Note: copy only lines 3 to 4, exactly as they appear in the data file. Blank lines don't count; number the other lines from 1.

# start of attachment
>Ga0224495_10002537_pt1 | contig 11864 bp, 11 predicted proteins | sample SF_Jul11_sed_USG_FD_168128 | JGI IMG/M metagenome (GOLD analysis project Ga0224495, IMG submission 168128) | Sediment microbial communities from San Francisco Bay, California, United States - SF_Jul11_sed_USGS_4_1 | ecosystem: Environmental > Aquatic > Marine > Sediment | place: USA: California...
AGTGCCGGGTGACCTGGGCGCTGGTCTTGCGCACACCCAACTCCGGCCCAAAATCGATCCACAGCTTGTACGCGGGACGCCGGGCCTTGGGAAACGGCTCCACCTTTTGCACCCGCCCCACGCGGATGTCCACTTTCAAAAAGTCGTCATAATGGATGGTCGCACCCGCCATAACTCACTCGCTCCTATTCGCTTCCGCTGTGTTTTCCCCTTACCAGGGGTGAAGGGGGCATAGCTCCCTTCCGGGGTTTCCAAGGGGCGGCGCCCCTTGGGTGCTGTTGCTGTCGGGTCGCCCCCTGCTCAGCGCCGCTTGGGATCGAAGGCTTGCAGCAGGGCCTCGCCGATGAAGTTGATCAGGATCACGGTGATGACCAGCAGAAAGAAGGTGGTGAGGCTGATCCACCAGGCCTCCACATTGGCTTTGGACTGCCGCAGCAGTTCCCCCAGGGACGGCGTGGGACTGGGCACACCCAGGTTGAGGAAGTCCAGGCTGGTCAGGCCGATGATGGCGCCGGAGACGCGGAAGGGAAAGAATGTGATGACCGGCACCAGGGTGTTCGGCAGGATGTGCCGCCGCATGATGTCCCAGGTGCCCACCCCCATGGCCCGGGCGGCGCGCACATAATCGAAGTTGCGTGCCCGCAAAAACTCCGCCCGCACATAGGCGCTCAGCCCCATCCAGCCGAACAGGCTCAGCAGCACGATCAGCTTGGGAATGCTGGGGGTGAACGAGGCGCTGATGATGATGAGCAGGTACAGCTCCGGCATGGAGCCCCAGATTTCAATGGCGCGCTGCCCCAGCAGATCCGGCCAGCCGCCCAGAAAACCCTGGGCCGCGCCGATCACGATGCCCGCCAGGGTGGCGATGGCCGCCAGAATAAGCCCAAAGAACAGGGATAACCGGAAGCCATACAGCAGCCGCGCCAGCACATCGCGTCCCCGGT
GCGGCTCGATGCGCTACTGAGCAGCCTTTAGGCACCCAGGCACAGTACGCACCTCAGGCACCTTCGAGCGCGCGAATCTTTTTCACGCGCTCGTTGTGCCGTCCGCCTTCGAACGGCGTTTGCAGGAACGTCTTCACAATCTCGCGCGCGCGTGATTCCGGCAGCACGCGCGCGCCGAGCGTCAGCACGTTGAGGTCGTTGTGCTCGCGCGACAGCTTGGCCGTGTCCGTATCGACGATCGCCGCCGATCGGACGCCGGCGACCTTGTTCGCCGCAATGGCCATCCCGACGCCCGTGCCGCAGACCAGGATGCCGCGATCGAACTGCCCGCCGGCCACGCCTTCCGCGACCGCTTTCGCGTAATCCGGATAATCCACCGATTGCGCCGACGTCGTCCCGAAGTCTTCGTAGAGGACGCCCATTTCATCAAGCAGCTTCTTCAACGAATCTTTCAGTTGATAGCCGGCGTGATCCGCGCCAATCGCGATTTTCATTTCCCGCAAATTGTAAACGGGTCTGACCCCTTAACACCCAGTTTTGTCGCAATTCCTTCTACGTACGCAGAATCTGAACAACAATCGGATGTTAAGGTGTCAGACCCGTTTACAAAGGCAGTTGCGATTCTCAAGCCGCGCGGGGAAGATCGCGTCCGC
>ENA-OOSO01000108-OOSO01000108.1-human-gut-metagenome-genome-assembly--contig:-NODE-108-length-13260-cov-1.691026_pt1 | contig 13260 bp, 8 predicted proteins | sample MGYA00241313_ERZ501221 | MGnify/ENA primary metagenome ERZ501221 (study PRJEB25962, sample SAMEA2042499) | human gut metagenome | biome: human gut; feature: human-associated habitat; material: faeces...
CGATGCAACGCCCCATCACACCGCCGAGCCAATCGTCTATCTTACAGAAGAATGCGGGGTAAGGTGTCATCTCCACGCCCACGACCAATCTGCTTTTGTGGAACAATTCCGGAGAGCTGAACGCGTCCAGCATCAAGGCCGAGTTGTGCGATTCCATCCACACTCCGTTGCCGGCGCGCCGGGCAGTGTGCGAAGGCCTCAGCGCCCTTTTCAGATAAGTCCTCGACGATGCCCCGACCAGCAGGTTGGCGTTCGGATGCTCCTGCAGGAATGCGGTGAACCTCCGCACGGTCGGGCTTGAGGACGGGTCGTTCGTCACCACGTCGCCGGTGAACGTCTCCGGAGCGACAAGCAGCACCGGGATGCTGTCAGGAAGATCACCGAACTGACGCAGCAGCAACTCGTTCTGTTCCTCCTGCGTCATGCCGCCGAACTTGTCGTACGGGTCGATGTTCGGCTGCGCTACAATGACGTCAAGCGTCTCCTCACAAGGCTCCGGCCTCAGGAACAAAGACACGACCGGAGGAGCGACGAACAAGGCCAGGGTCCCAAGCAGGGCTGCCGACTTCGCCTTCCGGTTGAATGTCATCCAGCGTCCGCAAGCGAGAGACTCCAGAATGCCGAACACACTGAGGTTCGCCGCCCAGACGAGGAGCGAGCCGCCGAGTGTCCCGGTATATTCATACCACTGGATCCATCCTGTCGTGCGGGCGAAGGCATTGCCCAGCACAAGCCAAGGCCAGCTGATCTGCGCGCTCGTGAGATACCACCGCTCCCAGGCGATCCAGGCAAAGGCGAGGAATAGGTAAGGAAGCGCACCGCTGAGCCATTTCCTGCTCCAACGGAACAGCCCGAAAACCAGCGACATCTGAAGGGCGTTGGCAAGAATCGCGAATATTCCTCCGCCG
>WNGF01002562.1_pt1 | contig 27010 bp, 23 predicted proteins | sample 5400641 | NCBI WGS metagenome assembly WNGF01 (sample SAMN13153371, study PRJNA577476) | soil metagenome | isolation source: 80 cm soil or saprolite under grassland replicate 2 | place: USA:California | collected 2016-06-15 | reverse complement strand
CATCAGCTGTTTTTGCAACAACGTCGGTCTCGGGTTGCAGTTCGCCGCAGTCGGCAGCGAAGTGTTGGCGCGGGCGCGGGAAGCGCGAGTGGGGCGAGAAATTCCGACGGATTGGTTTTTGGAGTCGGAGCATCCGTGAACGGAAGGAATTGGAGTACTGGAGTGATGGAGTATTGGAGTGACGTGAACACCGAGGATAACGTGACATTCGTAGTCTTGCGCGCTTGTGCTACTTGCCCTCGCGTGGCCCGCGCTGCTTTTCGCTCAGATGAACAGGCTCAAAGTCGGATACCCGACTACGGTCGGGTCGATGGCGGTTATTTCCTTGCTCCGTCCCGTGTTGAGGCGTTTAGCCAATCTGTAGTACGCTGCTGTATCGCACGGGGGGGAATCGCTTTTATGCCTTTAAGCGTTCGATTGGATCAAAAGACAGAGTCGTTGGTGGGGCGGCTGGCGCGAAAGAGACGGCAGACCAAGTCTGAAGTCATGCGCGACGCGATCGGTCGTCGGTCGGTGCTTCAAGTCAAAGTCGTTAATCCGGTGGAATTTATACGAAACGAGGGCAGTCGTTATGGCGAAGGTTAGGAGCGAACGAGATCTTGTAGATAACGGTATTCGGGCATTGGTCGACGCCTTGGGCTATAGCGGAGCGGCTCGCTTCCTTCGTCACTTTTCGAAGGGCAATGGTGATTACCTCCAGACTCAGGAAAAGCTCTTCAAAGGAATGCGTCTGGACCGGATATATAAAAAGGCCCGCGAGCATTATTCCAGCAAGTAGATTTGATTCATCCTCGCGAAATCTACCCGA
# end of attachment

GCGGCTCGATGCGCTACTGAGCAGCCTTTAGGCACCCAGGCACAGTACGCACCTCAGGCACCTTCGAGCGCGCGAATCTTTTTCACGCGCTCGTTGTGCCGTCCGCCTTCGAACGGCGTTTGCAGGAACGTCTTCACAATCTCGCGCGCGCGTGATTCCGGCAGCACGCGCGCGCCGAGCGTCAGCACGTTGAGGTCGTTGTGCTCGCGCGACAGCTTGGCCGTGTCCGTATCGACGATCGCCGCCGATCGGACGCCGGCGACCTTGTTCGCCGCAATGGCCATCCCGACGCCCGTGCCGCAGACCAGGATGCCGCGATCGAACTGCCCGCCGGCCACGCCTTCCGCGACCGCTTTCGCGTAATCCGGATAATCCACCGATTGCGCCGACGTCGTCCCGAAGTCTTCGTAGAGGACGCCCATTTCATCAAGCAGCTTCTTCAACGAATCTTTCAGTTGATAGCCGGCGTGATCCGCGCCAATCGCGATTTTCATTTCCCGCAAATTGTAAACGGGTCTGACCCCTTAACACCCAGTTTTGTCGCAATTCCTTCTACGTACGCAGAATCTGAACAACAATCGGATGTTAAGGTGTCAGACCCGTTTACAAAGGCAGTTGCGATTCTCAAGCCGCGCGGGGAAGATCGCGTCCGC
>ENA-OOSO01000108-OOSO01000108.1-human-gut-metagenome-genome-assembly--contig:-NODE-108-length-13260-cov-1.691026_pt1 | contig 13260 bp, 8 predicted proteins | sample MGYA00241313_ERZ501221 | MGnify/ENA primary metagenome ERZ501221 (study PRJEB25962, sample SAMEA2042499) | human gut metagenome | biome: human gut; feature: human-associated habitat; material: faeces...